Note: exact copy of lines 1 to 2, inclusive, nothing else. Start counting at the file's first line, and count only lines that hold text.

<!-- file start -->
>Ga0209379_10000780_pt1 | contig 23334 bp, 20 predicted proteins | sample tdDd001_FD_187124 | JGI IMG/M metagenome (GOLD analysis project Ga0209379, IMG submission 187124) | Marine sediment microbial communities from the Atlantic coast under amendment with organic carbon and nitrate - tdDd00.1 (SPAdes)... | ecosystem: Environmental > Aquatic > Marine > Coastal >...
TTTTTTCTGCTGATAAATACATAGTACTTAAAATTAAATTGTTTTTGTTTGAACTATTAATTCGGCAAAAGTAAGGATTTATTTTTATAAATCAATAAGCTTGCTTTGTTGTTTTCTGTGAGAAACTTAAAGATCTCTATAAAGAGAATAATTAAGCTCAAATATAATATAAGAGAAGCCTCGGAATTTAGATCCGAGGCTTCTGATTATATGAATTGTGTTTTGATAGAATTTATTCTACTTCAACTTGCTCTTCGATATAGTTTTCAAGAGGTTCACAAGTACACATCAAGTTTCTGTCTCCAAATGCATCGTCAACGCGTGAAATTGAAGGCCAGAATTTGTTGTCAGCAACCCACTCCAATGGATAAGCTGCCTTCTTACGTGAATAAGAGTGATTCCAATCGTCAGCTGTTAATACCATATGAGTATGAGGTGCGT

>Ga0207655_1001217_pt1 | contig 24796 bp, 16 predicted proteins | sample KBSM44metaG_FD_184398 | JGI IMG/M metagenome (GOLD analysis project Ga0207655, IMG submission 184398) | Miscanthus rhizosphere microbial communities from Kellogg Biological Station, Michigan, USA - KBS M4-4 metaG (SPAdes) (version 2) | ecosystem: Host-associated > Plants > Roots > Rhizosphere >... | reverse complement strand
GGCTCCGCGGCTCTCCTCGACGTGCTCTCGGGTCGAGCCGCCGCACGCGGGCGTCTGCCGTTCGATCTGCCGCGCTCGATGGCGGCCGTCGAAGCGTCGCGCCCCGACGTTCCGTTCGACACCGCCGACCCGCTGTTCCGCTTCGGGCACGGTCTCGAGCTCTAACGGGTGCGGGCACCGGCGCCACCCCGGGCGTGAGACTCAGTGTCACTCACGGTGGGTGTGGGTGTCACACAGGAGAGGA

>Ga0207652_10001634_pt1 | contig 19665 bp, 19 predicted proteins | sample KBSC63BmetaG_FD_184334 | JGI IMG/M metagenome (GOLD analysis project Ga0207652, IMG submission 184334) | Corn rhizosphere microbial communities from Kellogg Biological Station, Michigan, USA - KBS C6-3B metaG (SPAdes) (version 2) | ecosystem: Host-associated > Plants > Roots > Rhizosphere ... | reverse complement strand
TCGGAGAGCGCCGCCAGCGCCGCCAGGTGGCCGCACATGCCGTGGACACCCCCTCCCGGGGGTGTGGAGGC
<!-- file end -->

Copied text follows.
>Ga0209379_10000780_pt1 | contig 23334 bp, 20 predicted proteins | sample tdDd001_FD_187124 | JGI IMG/M metagenome (GOLD analysis project Ga0209379, IMG submission 187124) | Marine sediment microbial communities from the Atlantic coast under amendment with organic carbon and nitrate - tdDd00.1 (SPAdes)... | ecosystem: Environmental > Aquatic > Marine > Coastal >...
TTTTTTCTGCTGATAAATACATAGTACTTAAAATTAAATTGTTTTTGTTTGAACTATTAATTCGGCAAAAGTAAGGATTTATTTTTATAAATCAATAAGCTTGCTTTGTTGTTTTCTGTGAGAAACTTAAAGATCTCTATAAAGAGAATAATTAAGCTCAAATATAATATAAGAGAAGCCTCGGAATTTAGATCCGAGGCTTCTGATTATATGAATTGTGTTTTGATAGAATTTATTCTACTTCAACTTGCTCTTCGATATAGTTTTCAAGAGGTTCACAAGTACACATCAAGTTTCTGTCTCCAAATGCATCGTCAACGCGTGAAATTGAAGGCCAGAATTTGTTGTCAGCAACCCACTCCAATGGATAAGCTGCCTTCTTACGTGAATAAGAGTGATTCCAATCGTCAGCTGTTAATACCATATGAGTATGAGGTGCGT